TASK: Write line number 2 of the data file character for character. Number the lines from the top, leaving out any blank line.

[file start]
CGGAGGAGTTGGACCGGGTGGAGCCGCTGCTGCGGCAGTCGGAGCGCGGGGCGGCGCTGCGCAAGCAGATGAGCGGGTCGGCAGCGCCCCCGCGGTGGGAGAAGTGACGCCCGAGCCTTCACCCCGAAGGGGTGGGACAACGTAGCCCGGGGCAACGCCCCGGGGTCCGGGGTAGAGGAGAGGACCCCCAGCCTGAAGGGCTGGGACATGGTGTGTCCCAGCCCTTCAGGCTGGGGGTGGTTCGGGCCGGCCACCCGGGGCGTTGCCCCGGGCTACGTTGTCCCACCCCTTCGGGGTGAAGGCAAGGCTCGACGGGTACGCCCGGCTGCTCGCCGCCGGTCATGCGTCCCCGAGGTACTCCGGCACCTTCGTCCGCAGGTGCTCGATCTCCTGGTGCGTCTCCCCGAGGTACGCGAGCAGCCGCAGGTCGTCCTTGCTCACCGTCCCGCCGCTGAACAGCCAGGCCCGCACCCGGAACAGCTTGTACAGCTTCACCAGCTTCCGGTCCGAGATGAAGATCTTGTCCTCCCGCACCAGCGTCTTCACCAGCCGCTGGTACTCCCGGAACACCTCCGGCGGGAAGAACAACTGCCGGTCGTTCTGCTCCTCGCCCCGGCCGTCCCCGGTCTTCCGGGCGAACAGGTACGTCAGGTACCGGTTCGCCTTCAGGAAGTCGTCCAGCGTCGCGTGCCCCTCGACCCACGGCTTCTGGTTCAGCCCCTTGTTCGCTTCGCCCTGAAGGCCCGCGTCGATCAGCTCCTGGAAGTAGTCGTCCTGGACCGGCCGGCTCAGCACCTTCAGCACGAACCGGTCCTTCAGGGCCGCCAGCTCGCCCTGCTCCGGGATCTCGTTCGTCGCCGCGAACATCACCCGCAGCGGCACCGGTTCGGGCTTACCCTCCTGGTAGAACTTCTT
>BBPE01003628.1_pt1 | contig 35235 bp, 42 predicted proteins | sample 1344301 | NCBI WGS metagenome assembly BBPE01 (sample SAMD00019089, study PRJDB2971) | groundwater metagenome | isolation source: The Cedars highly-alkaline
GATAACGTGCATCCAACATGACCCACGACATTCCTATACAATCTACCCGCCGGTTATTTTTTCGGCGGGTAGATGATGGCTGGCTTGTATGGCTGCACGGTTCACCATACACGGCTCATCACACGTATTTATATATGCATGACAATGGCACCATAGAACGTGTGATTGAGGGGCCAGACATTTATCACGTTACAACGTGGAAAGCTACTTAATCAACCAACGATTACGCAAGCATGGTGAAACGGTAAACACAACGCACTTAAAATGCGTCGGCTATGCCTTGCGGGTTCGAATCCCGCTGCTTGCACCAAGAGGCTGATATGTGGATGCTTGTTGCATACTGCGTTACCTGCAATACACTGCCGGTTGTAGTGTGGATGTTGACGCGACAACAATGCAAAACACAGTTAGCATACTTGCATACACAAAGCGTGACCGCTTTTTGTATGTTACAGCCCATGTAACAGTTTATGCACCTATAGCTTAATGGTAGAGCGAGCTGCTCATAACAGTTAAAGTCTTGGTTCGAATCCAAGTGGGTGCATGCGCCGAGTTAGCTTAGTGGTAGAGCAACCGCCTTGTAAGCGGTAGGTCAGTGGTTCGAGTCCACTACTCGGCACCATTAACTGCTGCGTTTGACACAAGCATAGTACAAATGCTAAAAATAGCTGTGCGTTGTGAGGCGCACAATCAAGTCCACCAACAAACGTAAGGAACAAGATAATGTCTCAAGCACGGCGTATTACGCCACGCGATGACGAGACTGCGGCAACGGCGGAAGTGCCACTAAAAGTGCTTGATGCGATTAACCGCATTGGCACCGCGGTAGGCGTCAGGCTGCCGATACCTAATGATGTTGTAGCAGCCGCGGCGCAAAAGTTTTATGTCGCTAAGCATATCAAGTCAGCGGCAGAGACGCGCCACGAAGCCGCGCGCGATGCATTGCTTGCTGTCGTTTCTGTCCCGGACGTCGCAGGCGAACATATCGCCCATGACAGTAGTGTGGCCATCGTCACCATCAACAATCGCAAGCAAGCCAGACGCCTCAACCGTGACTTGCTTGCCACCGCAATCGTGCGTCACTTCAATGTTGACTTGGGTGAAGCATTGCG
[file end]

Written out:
>BBPE01003628.1_pt1 | contig 35235 bp, 42 predicted proteins | sample 1344301 | NCBI WGS metagenome assembly BBPE01 (sample SAMD00019089, study PRJDB2971) | groundwater metagenome | isolation source: The Cedars highly-alkaline